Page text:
Thyroid Flashcards Preview

Internal Medicine > Thyroid > Flashcards

Flashcards in Thyroid Deck (95):
1

What test best assesses thyroid function

TSH

2

What will happen to TSH in primary/secondary hyperthyroidism and primary/secondary hypothyroidism

Primary hyperT->TSH low, negative feedB
Secondary hyperT->+TSH= +T3/T4
Primary hyperT: +TSH->less negative feedB
Secondary hypoT: TSH low/normal with variabl response to TRH depending on site of lesion

3

When should free T3 be measured and why

If TSH suppressed and free T4 normal to rule out T3 toxicosis

4

When are thyroglobulin antibodies, TPO antibodies and TSH receptor inhibiting antibodies found

Hashimotos

5

When are Thyroid stimulating antibodies positive

Grave's

6

What is the role of plasma thyroglobulin monitoring

Used to monitor residual thyroid activity post thyroidectomy
Normal/elevated suggest persistent, recurrent or metastatic disease

7

When might calcitonin be measured

If suspect medullar carcinoma / Men 2a or 2b symptoms

8

What is the role of thyroid USS

Size
Cystic vs solid nodule
FNAB

9

When is technitium scan done

Test of structure-> if nodule and hyperthyroid with low TSH
Differentiates between hot and cold nodules

10

When is radioactive iodine used

Test of function->order if thyrotoxic
Turnover of iodine
+uptake= overactive
-ve uptake->gland is leaking, exogenous hormone use, excess iodine (amiodarone/contrast dye)

11

When is FNA done

Differentiates between benign and malignant

12

When is RAIU increased

Graves
TMG
Toxic adenoma

13

When is RAIU decreased

Subacute thyroiditis
Recent iodine load
Exogenous iodine hormone

14

Define thyrotoxicosis

Clinical, physiological and biochemical findings in response to elevate thyroid hormone

15

Etiology of thyrotoxicosis

Hyperthyroidism:
Graves
MNG
Toxic adenoma

Thyroiditis:
Subacute
Silent
Postpartum

Extrathyroidal:
Endogenous->struma ovarii, teratoma, metastatic follicular
Exogenous

Excessive thyroid stimulation:
Pituitary thyrotroph
Pituitary thyroid hormone receptor resistance
+hCG (pregnancy, -ve TSH, +T4)

Drugs:
Amiodarone
Lithium
Phenytoin
Carbamazepine
Rifampin

16

Clinical features of thyrotoxicosis

General: fatigue, heat intolerance, irritability, fine tremor
CVS: Tachy, AF, palpitations
GI: weight loss, diarrhea, +appetite, thirst, +frequency
Neurology: proximal myopathy, hypokalemic periodic paralysis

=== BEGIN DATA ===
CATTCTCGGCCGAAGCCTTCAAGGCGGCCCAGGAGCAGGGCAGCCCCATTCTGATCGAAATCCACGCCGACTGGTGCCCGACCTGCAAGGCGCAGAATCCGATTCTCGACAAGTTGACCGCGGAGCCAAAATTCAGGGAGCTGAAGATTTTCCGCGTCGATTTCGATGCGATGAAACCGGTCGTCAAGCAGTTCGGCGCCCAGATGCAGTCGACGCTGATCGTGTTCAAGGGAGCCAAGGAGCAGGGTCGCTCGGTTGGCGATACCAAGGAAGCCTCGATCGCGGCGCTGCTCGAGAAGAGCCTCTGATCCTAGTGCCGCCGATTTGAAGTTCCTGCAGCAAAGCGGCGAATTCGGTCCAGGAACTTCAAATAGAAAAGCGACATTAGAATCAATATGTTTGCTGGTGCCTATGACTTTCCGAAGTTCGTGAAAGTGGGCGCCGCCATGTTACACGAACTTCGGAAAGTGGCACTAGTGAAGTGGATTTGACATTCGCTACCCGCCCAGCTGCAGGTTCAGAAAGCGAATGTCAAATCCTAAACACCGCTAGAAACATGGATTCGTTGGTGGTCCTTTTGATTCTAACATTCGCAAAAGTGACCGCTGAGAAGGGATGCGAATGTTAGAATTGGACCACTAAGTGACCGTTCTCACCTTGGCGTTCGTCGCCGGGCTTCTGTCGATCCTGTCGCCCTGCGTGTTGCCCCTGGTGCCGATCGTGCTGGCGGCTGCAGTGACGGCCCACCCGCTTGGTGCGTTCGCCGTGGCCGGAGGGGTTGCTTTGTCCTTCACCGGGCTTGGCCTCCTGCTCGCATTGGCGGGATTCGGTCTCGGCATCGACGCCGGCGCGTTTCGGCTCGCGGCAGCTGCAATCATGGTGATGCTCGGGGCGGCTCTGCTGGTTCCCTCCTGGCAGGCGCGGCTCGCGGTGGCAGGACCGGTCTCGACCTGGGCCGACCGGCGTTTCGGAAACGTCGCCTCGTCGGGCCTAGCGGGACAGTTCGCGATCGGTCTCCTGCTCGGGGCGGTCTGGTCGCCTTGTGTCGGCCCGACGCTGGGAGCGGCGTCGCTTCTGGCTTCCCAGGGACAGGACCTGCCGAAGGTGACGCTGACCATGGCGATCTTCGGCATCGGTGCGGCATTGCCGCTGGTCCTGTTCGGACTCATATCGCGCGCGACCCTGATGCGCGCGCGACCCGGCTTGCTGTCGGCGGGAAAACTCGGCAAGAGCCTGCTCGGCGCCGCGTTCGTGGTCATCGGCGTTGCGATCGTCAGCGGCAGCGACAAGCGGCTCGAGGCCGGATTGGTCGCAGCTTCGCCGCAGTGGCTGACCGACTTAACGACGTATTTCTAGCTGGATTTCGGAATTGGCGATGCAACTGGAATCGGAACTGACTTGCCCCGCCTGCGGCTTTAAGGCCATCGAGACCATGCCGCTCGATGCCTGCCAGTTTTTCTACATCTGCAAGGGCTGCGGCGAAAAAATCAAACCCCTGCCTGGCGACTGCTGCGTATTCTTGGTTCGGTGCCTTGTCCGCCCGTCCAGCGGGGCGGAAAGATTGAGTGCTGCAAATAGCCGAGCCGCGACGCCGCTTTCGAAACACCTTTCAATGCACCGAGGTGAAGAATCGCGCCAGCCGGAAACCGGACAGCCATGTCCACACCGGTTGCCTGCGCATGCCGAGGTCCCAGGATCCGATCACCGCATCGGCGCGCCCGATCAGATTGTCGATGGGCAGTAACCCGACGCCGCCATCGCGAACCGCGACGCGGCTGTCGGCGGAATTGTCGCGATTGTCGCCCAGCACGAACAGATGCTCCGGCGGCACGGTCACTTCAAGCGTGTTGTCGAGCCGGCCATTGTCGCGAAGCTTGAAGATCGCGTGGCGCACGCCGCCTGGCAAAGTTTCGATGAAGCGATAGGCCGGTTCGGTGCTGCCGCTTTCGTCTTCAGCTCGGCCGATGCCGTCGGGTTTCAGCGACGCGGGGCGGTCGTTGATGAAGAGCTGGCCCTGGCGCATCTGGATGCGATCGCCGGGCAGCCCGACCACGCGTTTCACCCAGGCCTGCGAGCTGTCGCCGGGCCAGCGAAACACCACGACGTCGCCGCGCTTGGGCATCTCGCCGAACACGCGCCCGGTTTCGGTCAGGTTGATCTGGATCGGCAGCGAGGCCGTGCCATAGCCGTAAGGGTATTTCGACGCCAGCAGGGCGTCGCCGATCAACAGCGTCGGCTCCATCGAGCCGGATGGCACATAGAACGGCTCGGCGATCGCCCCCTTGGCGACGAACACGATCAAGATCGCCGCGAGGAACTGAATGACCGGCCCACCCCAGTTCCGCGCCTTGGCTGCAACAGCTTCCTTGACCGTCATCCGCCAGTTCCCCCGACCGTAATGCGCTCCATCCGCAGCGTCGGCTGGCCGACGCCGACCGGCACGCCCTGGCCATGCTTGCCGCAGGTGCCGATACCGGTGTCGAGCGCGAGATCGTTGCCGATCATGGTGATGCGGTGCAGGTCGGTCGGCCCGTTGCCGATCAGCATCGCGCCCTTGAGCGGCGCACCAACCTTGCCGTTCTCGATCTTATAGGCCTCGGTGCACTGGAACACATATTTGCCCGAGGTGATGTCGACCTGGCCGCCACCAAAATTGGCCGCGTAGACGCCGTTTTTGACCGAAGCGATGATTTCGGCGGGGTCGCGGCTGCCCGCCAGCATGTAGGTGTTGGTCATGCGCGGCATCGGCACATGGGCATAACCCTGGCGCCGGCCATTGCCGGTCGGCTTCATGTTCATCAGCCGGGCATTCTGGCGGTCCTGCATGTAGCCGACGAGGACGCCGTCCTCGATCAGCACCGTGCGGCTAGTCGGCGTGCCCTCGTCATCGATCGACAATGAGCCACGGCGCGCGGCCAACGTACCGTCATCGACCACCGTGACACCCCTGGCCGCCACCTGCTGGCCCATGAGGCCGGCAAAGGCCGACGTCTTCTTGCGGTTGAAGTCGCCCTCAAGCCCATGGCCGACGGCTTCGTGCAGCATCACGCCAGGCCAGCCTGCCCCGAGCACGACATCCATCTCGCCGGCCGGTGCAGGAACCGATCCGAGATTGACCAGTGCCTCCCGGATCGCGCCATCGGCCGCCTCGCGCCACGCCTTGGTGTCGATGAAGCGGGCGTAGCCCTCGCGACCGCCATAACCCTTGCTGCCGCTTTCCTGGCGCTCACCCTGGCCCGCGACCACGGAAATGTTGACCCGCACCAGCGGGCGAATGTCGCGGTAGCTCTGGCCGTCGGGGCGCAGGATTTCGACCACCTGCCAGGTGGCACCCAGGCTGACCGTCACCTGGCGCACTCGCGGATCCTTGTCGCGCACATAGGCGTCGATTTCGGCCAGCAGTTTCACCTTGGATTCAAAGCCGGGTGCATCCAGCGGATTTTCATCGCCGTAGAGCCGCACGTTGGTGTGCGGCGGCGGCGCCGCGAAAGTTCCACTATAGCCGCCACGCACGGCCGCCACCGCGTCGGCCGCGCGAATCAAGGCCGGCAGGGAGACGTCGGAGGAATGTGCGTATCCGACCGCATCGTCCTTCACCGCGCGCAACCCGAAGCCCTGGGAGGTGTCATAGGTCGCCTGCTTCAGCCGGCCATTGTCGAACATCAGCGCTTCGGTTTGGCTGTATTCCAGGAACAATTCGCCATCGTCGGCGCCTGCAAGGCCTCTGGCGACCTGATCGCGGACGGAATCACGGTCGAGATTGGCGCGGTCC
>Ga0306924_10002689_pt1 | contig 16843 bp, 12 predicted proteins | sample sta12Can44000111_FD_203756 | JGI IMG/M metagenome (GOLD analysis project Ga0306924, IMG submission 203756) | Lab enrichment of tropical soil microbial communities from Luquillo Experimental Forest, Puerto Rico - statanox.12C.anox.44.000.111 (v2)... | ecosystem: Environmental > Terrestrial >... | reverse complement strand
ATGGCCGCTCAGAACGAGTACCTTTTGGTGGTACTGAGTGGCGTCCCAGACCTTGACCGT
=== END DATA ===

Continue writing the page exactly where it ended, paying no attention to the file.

GU: oligomenorrhea, amenorrhea, decreased fertility
Dermatology: fine hair, moist, vitiligo, soft nails with onycholysis, palmar erythema. Acropachy and pretibial myxedema in Grave's
MSK: decreased bone mass, muscle weak
Hematology: Graves->leukopenia, lymphocytosis, splenomegaly, lymphadenopathy
Eye: Graves->lid lar, retraction, proptosis, diplopia, decreased acuity, puffy, conjunctival injection

17

Overview management for thyrotoxicosis

Propylthiouracil/Carbimazole
Propranolol
Radioiodine
Thyroidectomy
Get help in pregnancy and infancy

18

Triad of Grave's

Hyperthyroidism
Infiltrative opthalmopathy
Pretibial myxedema

19

Pathogenesis of Graves->pituitary, heart, liver, bone, genital, metabolic, white fat, CNS, muscle

Thyroid stimulating hormone receptor antibodies (TSI)->triggering->mimics TSH->+growth of thyroid gland
Pituitary->-ve expression of thyrotropic= Suppressed TSH
Heart->+ANP=+rate/contractility
Liver->+T1deiodinase, LDL receptors= +peripheral T3, -ve LDL
Bone->+psteocalcin, +ALP= +bone turnover
Genital->+SHBG, -ve testosterone, estrogen antagonism=-ve libido/erection, irregular menses
Metabolic->+FA oxidation, +Na/K ATPase= +thermogenesis
MSK->+SRCa2+ activated ATPase= proximal myopathy

20

Key factors in Grave's

Risk factors
Heat intolerance
Sweating
Weight loss
Papitations
Tremor
TachyC
Diffuse goitre
Opthalmopathy

21

Investigations in Grave's disease

TSH (suppressed)
Free T4 (+, not in T3 toxicosis/subclinical)
Free T3
T3RU, Free T4 index
FBC (normocytic normochromic)
UEC, Ca+ LFT+
Thyroid autoantibodies
If opthalmopathy->visual acuity testing, eye movements

May consider: RAIU, TIS, T U/S (highly vascular, diffuse, enlarged)